But what about the prospect of ‘resource wars’ in the future, particularly if global warming is not brought under control? It is easy enough to identify, as many have, highly credible causal connections between climate-change and new security problems, with climate impacts generating wholly new tensions, or intensifying existing societal fault lines and operating as a "threat multiplier" in already fragile regions. There are three connections in particular which seem plausible. First, diminishing access to water, land, or returns on the use of land could increase competition for resources and in turn lead to violence. Second, the same declining access to resources could cause people to move in mass numbers – "environmental refugees" – potentially destabilising neighbouring areas (and also, if such migration extended further afield, generating tensions with the global North). And third, increased climate variability – in the form of drought, flooding, or cyclones – could produce economic shocks, reducing employment opportunities and increasing recruitment to armed groups, in turn increasing the capacity of those groups to wage war.

More generally, we certainly know from experience that natural resources can play a major role in conflict situations. Political radicalisation, internal violence and inter-state tension are some of the visible outcomes of the ‘resource curse’ – where energy and minerals-rich countries either lose the wider benefit of their incomes through exchange rate effects, or waste them outright through corruption or misallocation, failing to diversify their economies, educate their people and develop effective and accountable institutions. Conversely, frustration stemming from chronic resource shortage can serve as an important impetus to take up arms.

But in looking to the reality of today's conflicts, and tomorrow's likely ones, identifiable environmental factors invariably interact with multiple other variables – the all too familiar issues of poor government, failures in leadership, ethnic tension and inequitable systems for distributing resources that together drive some of today’s most violent and intractable wars – making it difficult to judge how environmental stress will affect a particular situation. Further complicating any attempt to leap into confident predictions about the impact of climate in generating conflict, is the growing body of work stressing the potential climate change may actually have for generating intra- and inter-state collaboration – in other words, conflict prevention. Water is an important example. While its distribution has certainly often generated tension between states historically, water scarcity has more often worked to favour cooperation between them.

All this makes for a need for caution in any talk about future ‘resource wars’. Environmental stress can form an important backdrop to future violence, reduce opportunities and avenues for conflict resolution and fuel long-term patterns of instability. But it is rarely sufficient in itself to explain large-scale violence, and it may even lead to cooperative outcomes where we least expect it. The crisis in Darfur, violence in the oil-rich Niger Delta, ongoing tensions over access to water in Central Asia all have had a clear environmental dimension – but we must not lose sight of the specific and political causes of violence that fuel instability and sadly will likely continue to in the future. The bottom line is that every conflict has its own dynamic, and there is no substitute for understanding all the factors at work in each particular case. If there is reason to believe that we are getting better at handling conflict generally, there is no particular ground for thinking that resource-related issues will make these situations any more difficult or complex to resolve than they are already.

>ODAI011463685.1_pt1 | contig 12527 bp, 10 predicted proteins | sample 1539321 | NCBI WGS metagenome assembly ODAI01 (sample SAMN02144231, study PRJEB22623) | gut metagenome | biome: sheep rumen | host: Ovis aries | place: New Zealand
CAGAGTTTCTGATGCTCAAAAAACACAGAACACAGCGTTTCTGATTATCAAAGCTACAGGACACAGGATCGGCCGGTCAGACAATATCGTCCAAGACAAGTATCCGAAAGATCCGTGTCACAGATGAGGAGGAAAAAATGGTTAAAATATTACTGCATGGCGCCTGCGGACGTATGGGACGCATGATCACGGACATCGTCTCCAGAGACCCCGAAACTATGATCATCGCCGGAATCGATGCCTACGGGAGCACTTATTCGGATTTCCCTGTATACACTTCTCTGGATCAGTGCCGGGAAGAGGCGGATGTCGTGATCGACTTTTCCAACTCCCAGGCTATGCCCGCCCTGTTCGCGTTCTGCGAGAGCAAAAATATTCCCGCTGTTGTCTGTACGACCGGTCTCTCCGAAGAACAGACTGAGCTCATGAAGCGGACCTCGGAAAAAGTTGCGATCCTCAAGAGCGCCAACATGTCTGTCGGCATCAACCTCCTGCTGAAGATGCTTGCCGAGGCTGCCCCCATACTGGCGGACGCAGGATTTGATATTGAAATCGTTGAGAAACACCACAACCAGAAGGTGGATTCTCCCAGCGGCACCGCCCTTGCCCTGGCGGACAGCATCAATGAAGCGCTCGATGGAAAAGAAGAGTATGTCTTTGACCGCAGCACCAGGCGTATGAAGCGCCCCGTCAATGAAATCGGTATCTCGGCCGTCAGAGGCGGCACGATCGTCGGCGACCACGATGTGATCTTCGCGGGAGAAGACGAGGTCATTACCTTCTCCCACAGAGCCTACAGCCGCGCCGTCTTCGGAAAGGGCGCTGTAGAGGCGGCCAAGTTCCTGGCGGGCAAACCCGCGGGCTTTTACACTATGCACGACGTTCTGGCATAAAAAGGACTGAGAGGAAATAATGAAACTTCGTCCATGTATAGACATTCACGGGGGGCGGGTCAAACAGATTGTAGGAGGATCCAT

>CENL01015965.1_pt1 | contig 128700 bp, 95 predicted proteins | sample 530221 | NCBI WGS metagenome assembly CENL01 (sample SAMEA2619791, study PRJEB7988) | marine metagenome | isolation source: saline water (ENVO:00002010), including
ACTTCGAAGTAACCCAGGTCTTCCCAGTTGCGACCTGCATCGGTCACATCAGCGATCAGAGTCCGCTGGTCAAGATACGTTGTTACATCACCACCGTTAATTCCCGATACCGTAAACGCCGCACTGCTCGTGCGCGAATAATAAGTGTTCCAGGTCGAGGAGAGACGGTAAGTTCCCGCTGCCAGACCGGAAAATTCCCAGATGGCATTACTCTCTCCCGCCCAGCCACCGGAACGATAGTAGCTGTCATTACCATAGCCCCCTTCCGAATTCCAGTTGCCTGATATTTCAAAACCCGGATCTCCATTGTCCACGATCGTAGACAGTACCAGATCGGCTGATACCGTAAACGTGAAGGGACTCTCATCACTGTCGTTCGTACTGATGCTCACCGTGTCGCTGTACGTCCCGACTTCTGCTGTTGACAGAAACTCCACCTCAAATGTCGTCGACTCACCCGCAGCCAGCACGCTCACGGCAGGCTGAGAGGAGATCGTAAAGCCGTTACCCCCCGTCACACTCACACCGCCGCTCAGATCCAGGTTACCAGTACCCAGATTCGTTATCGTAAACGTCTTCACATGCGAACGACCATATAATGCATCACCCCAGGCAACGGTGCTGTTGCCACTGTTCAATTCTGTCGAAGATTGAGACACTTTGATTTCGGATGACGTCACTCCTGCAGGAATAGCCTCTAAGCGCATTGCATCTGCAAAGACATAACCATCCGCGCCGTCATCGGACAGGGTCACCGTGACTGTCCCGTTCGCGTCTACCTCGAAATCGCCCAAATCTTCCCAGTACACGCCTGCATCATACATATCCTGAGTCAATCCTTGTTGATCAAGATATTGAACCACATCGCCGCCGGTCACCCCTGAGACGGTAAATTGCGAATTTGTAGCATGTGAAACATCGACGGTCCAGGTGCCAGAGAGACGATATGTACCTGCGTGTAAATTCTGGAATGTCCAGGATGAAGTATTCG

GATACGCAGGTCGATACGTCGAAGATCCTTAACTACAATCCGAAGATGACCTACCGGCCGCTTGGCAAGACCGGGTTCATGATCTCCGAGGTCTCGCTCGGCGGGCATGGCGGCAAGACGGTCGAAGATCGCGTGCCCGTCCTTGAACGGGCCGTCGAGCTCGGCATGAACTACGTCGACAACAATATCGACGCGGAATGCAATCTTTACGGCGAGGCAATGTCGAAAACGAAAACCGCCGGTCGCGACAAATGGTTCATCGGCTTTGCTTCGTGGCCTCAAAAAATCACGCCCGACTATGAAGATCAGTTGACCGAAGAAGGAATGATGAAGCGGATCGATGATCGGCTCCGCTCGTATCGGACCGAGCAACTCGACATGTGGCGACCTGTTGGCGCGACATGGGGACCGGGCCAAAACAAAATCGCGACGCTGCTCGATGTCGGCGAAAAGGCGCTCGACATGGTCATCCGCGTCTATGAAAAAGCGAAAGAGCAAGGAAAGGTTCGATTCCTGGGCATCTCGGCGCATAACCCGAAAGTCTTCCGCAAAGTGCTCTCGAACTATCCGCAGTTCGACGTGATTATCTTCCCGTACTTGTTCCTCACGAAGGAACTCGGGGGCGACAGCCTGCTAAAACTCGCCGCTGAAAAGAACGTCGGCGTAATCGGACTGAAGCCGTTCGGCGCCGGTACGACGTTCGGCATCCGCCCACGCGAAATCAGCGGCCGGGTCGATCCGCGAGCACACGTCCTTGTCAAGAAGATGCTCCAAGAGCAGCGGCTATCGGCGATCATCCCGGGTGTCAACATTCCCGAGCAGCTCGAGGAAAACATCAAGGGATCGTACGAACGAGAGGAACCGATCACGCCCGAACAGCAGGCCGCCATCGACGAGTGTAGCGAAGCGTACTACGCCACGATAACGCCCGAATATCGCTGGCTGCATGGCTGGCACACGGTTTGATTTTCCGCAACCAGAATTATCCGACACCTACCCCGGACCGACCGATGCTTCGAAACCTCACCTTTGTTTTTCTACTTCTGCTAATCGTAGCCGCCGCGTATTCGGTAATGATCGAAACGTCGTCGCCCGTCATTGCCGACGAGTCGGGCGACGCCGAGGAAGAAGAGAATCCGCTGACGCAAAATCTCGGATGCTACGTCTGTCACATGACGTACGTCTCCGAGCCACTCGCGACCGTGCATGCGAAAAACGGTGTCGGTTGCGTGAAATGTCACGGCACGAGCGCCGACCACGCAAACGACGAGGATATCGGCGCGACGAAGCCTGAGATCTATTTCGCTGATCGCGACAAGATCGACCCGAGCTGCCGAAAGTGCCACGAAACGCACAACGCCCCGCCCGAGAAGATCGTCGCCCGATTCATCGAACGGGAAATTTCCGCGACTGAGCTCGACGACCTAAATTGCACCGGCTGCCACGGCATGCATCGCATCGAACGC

Of course we cannot in practice simply set aside the particular problem, which seems destined to be with us for a good while yet, of Islamist-driven conflicts: although, with intelligent policy and good international cooperation, they can be contained and ultimately suppressed. The catastrophic conflict in Syria is a special case requiring a special solution. Killings by Da’esh and other jihadi groups have been only a relatively small component of the death toll in what remains fundamentally a conflict between the Assad regime and the militias opposing it – a terrible traditional civil war and, with external players fully engaged as they are on both sides, a civil war of the most intractable traditional kind. Peace still now seems hopelessly distant, but with Russia’s interventions making outright military victory against the Assad regime ever more out of reach, it is being increasingly accepted in the West that, like it or not – and I don’t, any diplomatic solution is going to have to involve at least some kind of transitional role for President Assad.

Deeply sobering as these recent developments have been, I still remain essentially optimistic that, when it comes to deadly conflict, we will not plunge back into the abyss. The world of conflict prevention and resolution never stands still. Both new thinking, and the adaptation of old thinking to new circumstances, is constantly necessary. With the appearance of violent religious extremism as an alarming new conflict driver in the Middle East and elsewhere, things are no longer what they used to be. But then again, they never really were.

The crucial point is that in foreign policy, as in life itself, outlooks can be self-reinforcing. Pessimists see conflict of one kind or another as more or less inevitable, and adopt a highly wary and competitive approach to the conduct of international relations. But for optimists of all stripes and colours, what matters rather is believing in and nurturing the instinct of cooperation in the hope, and expectation, that decent human values will ultimately prevail. And that is where I come out. If we want to change the world for the better, we must not only keep on coming up with creative new solutions to particular problems, but start by believing that change is possible.